Uncle Sam and George are too
There is a new piece on sugar in the latest National Geographic that is fantastic and painting the story of sugar and illness that the world is faced with right now.
It is short, yet manages to piece together the important strands of:
Why is sugar bad for us?
One of the biggest misconceptions is that the badness of sugar is related to calories, which misses the point. What is really happening?
If you eat too much sugar in quickly digested forms like soft drinks and candy, your liver breaks down the fructose and produces fats called triglycerides.
Some of these fats stay in the liver, which over long exposure can turn fatty and dysfunctional. But a lot of the triglycerides are pushed out into the blood too. Over time, blood pressure goes up, and tissues become progressively more resistant to insulin. The pancreas responds by pouring out more insulin, trying to keep things in check. Eventually a condition known as metabolic syndrome kicks in, characterized by obesity, especially around the waist; high blood pressure; and other metabolic changes that, if not checked, can lead to type 2 diabetes, with a heightened danger of heart attack thrown in for good measure.
“It has nothing to do with its calories,” says endocrinologist Robert Lustig of the University of California, San Francisco. “Sugar is a poison by itself when consumed at high doses.”
How did we get here? Why would we crave something that is so bad for us?
This is so key.Why would our bodies let us down like this? Our bodies are so good at protecting us in so many ways. Miraculous even.
It comes down to the stories of evolution, and geo-politics accelerating us to a point where evolution can’t help fix the problem.
On evolution we go back to the apes:
One day, perhaps five million years later, a cold wind blew through this Eden. The seas receded, the ice caps expanded. A spit of land emerged from the tides, a bridge that a few adventurous apes followed out of Africa. Nomads, wanderers, they settled in the rain forests that blanketed Eurasia. But the cooling continued, replacing tropical groves of fruit with deciduous forests, where the leaves flame in autumn, then die. A time of famine followed. The woods filled with starving apes. “At some point a mutation occurred in one of those apes,” Johnson explained. It made that ape a wildly efficient processor of fructose. Even small amounts were stored as fat, a huge survival advantage in months when winter lay upon the land and food was scarce.
Then one day that ape, with its mutant gene and healthy craving for rare, precious fruit sugar, returned to its home in Africa and begot the apes we see today, including the one that has spread its sugar-loving progeny across the globe. “The mutation was such a powerful survival factor that only animals that had it survived,” Johnson said, “so today all apes have that mutation, including humans. It got our ancestors through the lean years. But when sugar hit the West in a big way, we had a big problem. Our world is flooded with fructose, but our bodies have evolved to get by on very, very little of it.”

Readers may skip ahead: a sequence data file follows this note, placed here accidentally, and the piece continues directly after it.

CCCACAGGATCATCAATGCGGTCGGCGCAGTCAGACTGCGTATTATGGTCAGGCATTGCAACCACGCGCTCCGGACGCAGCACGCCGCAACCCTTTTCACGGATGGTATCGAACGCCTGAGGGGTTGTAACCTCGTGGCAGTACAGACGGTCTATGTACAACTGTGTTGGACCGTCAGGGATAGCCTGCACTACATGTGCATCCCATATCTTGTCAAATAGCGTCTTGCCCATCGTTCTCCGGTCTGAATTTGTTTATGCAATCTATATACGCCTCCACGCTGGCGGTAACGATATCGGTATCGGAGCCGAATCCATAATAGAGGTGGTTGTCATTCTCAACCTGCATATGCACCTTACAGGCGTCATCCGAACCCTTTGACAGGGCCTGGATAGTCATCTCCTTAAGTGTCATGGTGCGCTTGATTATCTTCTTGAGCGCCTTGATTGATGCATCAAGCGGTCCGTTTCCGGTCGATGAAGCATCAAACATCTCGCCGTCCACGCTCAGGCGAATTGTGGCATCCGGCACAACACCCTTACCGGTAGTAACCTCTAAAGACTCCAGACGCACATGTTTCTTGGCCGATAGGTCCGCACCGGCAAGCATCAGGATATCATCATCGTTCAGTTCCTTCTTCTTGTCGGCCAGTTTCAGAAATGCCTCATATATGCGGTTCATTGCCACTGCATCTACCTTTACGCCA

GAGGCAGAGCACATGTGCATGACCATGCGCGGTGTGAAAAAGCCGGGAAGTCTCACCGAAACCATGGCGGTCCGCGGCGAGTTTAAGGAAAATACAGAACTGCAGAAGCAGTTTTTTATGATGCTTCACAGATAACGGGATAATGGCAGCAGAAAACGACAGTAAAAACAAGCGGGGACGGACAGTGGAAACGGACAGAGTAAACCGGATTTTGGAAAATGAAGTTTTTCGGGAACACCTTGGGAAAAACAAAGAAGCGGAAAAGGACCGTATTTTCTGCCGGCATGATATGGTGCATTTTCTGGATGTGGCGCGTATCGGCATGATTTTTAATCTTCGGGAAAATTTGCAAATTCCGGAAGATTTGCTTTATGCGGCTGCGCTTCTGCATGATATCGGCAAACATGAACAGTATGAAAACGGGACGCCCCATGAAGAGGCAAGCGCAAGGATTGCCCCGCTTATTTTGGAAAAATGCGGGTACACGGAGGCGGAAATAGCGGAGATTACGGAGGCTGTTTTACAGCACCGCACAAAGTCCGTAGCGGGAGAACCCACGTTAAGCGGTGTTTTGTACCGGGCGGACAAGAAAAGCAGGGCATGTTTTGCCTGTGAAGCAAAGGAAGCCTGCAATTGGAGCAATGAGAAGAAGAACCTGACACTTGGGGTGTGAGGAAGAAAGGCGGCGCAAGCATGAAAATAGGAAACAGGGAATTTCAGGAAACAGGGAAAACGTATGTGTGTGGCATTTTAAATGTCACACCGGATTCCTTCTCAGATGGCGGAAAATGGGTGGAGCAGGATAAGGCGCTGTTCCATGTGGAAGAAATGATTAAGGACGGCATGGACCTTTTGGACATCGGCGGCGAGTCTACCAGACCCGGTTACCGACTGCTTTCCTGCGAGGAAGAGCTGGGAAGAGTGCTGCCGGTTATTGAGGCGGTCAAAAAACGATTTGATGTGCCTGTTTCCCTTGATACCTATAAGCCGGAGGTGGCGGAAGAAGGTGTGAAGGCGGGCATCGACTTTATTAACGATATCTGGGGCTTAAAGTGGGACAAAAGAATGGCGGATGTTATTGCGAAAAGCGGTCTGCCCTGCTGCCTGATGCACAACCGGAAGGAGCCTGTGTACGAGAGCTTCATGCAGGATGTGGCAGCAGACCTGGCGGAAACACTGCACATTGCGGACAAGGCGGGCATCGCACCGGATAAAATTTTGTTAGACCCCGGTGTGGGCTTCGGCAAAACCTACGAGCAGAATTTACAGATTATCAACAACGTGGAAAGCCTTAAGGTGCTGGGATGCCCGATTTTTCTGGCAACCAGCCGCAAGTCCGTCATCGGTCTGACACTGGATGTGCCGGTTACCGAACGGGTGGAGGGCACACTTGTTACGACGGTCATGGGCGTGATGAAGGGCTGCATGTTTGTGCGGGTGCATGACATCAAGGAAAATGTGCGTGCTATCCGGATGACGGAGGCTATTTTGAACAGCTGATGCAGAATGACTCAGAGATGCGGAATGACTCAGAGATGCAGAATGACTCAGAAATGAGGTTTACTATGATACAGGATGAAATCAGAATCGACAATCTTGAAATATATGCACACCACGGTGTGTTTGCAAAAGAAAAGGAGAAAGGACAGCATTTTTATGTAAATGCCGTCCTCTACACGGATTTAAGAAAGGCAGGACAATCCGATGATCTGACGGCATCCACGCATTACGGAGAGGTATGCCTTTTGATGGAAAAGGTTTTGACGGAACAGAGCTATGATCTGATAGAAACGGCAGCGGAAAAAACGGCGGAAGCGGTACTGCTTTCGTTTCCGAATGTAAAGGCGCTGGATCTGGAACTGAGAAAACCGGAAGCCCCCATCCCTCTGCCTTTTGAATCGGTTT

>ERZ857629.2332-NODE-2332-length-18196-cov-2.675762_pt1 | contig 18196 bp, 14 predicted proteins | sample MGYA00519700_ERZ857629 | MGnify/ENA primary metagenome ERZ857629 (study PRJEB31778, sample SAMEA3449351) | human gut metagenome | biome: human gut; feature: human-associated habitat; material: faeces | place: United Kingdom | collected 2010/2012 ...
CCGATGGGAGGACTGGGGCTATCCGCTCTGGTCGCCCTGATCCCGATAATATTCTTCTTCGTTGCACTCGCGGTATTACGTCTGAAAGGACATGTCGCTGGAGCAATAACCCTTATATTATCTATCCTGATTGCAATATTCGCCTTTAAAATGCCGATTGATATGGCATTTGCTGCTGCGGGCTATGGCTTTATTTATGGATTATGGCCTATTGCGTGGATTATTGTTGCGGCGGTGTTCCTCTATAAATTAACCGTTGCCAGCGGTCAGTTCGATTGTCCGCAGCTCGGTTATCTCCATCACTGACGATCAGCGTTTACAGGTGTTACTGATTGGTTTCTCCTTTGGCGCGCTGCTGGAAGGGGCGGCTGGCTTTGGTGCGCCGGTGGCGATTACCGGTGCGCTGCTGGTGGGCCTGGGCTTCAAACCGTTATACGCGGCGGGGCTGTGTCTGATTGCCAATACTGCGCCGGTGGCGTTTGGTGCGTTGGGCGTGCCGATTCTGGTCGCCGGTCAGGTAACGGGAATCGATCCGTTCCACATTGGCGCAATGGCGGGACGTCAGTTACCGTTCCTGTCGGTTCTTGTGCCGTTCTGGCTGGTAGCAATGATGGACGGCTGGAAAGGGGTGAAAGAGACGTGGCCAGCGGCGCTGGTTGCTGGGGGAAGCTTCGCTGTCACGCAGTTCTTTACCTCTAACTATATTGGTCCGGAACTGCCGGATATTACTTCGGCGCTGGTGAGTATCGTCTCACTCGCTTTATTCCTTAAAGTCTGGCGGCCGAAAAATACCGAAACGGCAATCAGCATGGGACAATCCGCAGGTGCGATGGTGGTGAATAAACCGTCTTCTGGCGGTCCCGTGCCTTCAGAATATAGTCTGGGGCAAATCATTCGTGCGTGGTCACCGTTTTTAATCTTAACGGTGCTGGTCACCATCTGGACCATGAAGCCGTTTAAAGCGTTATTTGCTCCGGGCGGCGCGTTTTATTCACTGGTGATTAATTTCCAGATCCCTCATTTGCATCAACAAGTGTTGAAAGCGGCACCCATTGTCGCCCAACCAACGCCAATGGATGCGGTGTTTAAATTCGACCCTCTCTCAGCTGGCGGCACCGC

It’s a great irony: The very thing that saved us could kill us in the end.
Sugar made its way from Guinea to Asia, and then Europe got into the game:
Perhaps the first Europeans to fall in love with sugar were British and French crusaders who went east to wrest the Holy Land from the infidel. They came home full of visions and stories and memories of sugar.
And then everything went quickly downhill from there:
In 1493, when Columbus set off on his second voyage to the New World, he too carried cane. Thus dawned the age of big sugar, of Caribbean islands and slave plantations, leading, in time, to great smoky refineries on the outskirts of glass cities, to mass consumption, fat kids, obese parents, and men in XXL tracksuits trundling along in electric carts.
I have found that I had an addiction, and it is hard to break. Some studies show how it compares to cocaine, nicotine and other drugs. It isn’t anything to be sniffed at.
It could be time for an “A A” for sugar.
I find it interesting that one of tools that I use to stop a craving reminds me of smokers trying to change their habits. I use gum. Instead of nicotine gum, I use Xylitol gum because it seems to be a decent alternative. I do worry about how good it really is and try to keep it to a minimum (e.g. gum, not putting other sugar in items that I consume… I switched the black coffee), and am trying to change behavior so I don’t crave sweetness in general.
I have other tricks up my sleeve too. I drink plenty of water (now!) which fills me up, I use coffee time as another excuse to put something in my mouth (addicted to caffeine though, which I justify via the research on how coffee is good for you and can boost your metabolism [note the info on how it can have the opposite effect!]) and I get out for exercise, which seems to help too.
Little Sugar Addicts
When you think sugar, you also think about the kids. I just got the book Little Sugar Addicts in the mail and look forward to learning about how to help bring some of the tricks to my children and help shed the addiction from the entire family.
As an addict though, I know that the battle may be constant. One question comes to mind, unlike with cigarettes, is there a “safe” amount? Is my cheat day OK?